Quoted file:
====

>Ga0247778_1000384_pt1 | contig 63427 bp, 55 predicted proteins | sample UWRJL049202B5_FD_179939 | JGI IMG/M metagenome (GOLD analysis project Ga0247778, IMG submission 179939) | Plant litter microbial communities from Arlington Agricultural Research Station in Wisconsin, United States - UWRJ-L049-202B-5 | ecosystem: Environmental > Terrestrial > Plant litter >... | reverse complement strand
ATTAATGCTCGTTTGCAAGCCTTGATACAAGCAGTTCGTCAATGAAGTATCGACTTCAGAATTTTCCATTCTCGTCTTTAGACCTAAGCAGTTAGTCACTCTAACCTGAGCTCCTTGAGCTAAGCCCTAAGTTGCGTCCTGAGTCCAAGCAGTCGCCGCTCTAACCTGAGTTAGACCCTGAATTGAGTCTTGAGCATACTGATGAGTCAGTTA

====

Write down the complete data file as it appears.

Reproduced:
>Ga0247778_1000384_pt1 | contig 63427 bp, 55 predicted proteins | sample UWRJL049202B5_FD_179939 | JGI IMG/M metagenome (GOLD analysis project Ga0247778, IMG submission 179939) | Plant litter microbial communities from Arlington Agricultural Research Station in Wisconsin, United States - UWRJ-L049-202B-5 | ecosystem: Environmental > Terrestrial > Plant litter >... | reverse complement strand
ATTAATGCTCGTTTGCAAGCCTTGATACAAGCAGTTCGTCAATGAAGTATCGACTTCAGAATTTTCCATTCTCGTCTTTAGACCTAAGCAGTTAGTCACTCTAACCTGAGCTCCTTGAGCTAAGCCCTAAGTTGCGTCCTGAGTCCAAGCAGTCGCCGCTCTAACCTGAGTTAGACCCTGAATTGAGTCTTGAGCATACTGATGAGTCAGTTA